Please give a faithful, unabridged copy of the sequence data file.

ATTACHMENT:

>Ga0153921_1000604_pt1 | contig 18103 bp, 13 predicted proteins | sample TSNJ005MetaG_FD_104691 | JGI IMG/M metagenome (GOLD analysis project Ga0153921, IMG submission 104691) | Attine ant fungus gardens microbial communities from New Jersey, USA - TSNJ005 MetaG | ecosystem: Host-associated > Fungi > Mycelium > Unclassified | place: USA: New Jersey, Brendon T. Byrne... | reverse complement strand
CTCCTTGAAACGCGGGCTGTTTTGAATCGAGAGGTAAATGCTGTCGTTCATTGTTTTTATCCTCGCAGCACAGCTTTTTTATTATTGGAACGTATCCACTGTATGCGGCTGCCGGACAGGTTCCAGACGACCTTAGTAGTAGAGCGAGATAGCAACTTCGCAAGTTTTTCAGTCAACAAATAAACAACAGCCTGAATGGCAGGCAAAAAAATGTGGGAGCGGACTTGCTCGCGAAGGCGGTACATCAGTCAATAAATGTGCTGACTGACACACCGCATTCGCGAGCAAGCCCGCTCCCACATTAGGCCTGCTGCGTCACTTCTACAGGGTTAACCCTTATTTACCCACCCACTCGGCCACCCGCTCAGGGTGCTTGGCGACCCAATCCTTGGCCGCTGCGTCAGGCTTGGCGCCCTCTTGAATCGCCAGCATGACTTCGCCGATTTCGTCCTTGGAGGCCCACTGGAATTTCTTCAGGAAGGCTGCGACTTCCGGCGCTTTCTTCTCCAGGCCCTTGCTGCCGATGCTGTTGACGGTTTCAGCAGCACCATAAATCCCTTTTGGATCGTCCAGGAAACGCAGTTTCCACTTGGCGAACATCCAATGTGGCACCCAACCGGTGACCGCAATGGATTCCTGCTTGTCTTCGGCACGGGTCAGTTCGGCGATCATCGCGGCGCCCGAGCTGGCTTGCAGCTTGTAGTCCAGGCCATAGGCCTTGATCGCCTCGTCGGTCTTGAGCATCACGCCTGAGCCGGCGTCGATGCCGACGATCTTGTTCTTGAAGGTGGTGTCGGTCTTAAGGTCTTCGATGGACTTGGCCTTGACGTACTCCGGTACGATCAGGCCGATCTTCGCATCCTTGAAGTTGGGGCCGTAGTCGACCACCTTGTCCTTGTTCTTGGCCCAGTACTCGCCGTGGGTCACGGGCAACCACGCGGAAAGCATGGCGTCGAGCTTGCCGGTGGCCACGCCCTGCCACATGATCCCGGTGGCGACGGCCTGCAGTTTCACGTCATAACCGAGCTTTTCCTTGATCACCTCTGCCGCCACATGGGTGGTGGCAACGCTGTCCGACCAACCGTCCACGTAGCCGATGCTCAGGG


>Ga0153921_1000604_pt1 | contig 18103 bp, 13 predicted proteins | sample TSNJ005MetaG_FD_104691 | JGI IMG/M metagenome (GOLD analysis project Ga0153921, IMG submission 104691) | Attine ant fungus gardens microbial communities from New Jersey, USA - TSNJ005 MetaG | ecosystem: Host-associated > Fungi > Mycelium > Unclassified | place: USA: New Jersey, Brendon T. Byrne... | reverse complement strand
CTCCTTGAAACGCGGGCTGTTTTGAATCGAGAGGTAAATGCTGTCGTTCATTGTTTTTATCCTCGCAGCACAGCTTTTTTATTATTGGAACGTATCCACTGTATGCGGCTGCCGGACAGGTTCCAGACGACCTTAGTAGTAGAGCGAGATAGCAACTTCGCAAGTTTTTCAGTCAACAAATAAACAACAGCCTGAATGGCAGGCAAAAAAATGTGGGAGCGGACTTGCTCGCGAAGGCGGTACATCAGTCAATAAATGTGCTGACTGACACACCGCATTCGCGAGCAAGCCCGCTCCCACATTAGGCCTGCTGCGTCACTTCTACAGGGTTAACCCTTATTTACCCACCCACTCGGCCACCCGCTCAGGGTGCTTGGCGACCCAATCCTTGGCCGCTGCGTCAGGCTTGGCGCCCTCTTGAATCGCCAGCATGACTTCGCCGATTTCGTCCTTGGAGGCCCACTGGAATTTCTTCAGGAAGGCTGCGACTTCCGGCGCTTTCTTCTCCAGGCCCTTGCTGCCGATGCTGTTGACGGTTTCAGCAGCACCATAAATCCCTTTTGGATCGTCCAGGAAACGCAGTTTCCACTTGGCGAACATCCAATGTGGCACCCAACCGGTGACCGCAATGGATTCCTGCTTGTCTTCGGCACGGGTCAGTTCGGCGATCATCGCGGCGCCCGAGCTGGCTTGCAGCTTGTAGTCCAGGCCATAGGCCTTGATCGCCTCGTCGGTCTTGAGCATCACGCCTGAGCCGGCGTCGATGCCGACGATCTTGTTCTTGAAGGTGGTGTCGGTCTTAAGGTCTTCGATGGACTTGGCCTTGACGTACTCCGGTACGATCAGGCCGATCTTCGCATCCTTGAAGTTGGGGCCGTAGTCGACCACCTTGTCCTTGTTCTTGGCCCAGTACTCGCCGTGGGTCACGGGCAACCACGCGGAAAGCATGGCGTCGAGCTTGCCGGTGGCCACGCCCTGCCACATGATCCCGGTGGCGACGGCCTGCAGTTTCACGTCATAACCGAGCTTTTCCTTGATCACCTCTGCCGCCACATGGGTGGTGGCAACGCTGTCCGACCAACCGTCCACGTAGCCGATGCTCAGGG